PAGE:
For many students, taking the first concrete step toward a higher goal often comes in the form of an internship, a research position, or an artistic production of some sort. I’ve had a slightly different experience with thrusting myself into my ideal future.
Since my tween years my bedroom television was permanently tuned to Comedy Central, for want of a remote control. I’ve since decided it’s a safe bet that my best, if not only, professional hope is to become a comedian or comedic screenwriter. Naturally, the first step toward this goal, other than having a screenplay magically greenlit for production, is to perform standup comedy. I had been subconsciously building up material for a set since my awkward and oblong middle school days, but I still lacked the courage to get up on stage.
When I returned home from studying abroad last semester, I told my mom I planned to do an open mic set. As any parent who learns his or her child is seeking to make a career out of public self-loathing and mockery of others, she was ecstatic. She pressed me for the next several weeks when I evaded the goal at all costs, to the point where she became a terrible annoyance. Because I really wanted — needed — to do this, I eventually decided to use my mom’s coercion to my advantage. I convinced her to double her harassments until I became so furious that I had to either block all communication with her or do stand-up comedy. I did both.
About a month ago I did my first stand-up set at The Middle East in Cambridge. Since then, I’ve had no nerves about performing. I’ve been able to effectively assess the hilarity and appeal of my own jokes based on the response of several diverse audiences. Success in this sort of pursuit relies largely upon creative interpretation of the commonplace. It’s extremely beneficial to evaluate oneself based on objective responses. I’m saying your friends will always think you’re funny/smart/capable, even when you definitely aren’t. That’s what friends do. Trust the experts.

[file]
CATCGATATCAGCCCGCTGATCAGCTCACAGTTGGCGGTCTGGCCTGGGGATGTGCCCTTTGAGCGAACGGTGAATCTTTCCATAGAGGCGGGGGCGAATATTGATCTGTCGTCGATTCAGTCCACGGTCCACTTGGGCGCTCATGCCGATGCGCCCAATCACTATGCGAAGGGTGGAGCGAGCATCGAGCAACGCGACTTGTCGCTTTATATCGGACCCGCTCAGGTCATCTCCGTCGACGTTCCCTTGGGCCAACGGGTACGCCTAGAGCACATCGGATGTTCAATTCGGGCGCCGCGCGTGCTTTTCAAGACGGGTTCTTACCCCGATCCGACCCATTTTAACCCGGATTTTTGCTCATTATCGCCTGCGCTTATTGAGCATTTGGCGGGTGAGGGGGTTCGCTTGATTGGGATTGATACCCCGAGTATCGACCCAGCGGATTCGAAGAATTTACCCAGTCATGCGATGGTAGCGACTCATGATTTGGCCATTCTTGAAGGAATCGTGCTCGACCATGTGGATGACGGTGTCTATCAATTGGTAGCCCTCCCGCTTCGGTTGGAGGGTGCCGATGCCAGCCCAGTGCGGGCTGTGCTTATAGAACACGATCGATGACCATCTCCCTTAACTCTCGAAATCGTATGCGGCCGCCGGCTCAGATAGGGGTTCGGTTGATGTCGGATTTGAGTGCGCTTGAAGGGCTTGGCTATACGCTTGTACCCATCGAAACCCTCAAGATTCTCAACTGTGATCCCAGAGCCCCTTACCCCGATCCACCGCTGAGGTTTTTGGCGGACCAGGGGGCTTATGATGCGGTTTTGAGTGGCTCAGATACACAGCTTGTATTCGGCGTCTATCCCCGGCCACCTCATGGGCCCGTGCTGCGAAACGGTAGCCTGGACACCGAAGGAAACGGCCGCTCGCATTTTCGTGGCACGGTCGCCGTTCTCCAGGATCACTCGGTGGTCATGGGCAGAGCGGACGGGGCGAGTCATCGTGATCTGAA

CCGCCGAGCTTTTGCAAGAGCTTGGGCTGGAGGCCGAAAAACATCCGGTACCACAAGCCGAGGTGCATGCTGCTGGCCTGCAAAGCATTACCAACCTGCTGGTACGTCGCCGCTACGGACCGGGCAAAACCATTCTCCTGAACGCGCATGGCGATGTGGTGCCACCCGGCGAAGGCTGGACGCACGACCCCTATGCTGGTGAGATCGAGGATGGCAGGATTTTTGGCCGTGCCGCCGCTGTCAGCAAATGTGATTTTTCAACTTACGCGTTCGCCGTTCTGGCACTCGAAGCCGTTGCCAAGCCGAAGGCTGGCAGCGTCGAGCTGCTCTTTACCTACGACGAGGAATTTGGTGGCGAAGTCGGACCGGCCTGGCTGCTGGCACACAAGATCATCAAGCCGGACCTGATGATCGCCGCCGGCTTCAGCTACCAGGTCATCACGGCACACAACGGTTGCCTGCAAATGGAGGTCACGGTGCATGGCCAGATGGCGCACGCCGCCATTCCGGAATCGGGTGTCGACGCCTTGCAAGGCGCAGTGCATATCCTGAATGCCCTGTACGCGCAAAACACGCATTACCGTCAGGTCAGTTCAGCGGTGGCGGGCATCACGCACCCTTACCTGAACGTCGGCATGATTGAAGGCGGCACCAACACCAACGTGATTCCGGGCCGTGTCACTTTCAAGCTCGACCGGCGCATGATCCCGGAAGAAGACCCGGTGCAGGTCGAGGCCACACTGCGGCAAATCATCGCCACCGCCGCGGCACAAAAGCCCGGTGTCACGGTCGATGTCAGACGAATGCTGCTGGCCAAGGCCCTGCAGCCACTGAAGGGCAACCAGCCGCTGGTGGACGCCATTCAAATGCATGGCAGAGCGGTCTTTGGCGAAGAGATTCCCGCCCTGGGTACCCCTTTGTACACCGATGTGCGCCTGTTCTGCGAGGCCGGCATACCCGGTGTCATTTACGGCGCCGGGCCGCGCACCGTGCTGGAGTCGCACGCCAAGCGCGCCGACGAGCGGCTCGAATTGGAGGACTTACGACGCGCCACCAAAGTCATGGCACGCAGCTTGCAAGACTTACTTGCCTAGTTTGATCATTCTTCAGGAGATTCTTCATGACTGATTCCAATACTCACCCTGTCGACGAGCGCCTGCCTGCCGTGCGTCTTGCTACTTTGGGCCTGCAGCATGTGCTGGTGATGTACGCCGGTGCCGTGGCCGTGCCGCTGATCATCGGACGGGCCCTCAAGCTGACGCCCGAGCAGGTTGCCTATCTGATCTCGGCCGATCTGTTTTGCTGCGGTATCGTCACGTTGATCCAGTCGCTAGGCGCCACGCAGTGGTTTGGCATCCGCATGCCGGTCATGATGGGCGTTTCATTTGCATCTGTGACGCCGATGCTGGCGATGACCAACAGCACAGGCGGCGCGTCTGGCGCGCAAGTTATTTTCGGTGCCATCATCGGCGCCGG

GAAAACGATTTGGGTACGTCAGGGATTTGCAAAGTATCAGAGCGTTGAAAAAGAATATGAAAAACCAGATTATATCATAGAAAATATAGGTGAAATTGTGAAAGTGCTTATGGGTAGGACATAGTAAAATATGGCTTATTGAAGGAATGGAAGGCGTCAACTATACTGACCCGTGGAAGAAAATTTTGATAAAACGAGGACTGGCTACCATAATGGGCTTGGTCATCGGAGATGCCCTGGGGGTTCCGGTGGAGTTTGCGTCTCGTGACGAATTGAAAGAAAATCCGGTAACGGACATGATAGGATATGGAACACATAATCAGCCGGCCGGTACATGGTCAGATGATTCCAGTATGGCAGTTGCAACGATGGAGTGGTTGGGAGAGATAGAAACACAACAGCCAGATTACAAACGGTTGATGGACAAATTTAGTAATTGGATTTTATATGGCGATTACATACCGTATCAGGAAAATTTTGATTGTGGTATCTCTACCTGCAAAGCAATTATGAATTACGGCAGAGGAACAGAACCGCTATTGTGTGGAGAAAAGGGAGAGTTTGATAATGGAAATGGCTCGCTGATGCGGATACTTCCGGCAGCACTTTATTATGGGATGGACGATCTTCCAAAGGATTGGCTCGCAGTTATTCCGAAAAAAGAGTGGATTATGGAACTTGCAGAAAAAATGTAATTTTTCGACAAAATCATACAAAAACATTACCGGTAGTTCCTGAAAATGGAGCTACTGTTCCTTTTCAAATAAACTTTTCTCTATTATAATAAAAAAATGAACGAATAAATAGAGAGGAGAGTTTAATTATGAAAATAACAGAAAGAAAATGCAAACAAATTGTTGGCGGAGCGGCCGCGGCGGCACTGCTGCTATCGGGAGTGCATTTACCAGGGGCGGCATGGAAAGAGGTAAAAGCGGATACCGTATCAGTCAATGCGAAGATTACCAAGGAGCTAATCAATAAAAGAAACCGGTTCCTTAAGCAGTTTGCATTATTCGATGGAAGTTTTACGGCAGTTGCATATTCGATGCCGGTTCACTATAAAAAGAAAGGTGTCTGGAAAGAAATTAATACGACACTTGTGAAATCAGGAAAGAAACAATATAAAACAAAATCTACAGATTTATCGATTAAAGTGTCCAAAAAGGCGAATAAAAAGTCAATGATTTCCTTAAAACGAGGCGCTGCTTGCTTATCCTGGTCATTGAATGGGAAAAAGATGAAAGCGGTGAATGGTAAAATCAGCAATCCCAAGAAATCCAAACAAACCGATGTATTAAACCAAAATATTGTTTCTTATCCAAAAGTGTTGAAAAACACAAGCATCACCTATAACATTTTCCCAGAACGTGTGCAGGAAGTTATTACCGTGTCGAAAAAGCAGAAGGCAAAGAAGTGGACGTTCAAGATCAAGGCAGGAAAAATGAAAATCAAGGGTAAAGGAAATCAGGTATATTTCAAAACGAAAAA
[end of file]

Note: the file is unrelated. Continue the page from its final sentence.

Every college student knows how quintessential gaining “experience” is. If you don’t go beyond academic practices, you’ll most likely be at a hefty disadvantage in the real world. (Whoa, really? Thanks for the advice, man!) But it’s especially important to seek guidance from authority and to actively self-evaluate. So, as soon as you have identified that pivotal passion that guides you, immediately put yourself in an environment that is conducive to furthering it. Do whatever it takes to get your feet wet. Even if you end up with an estranged mother.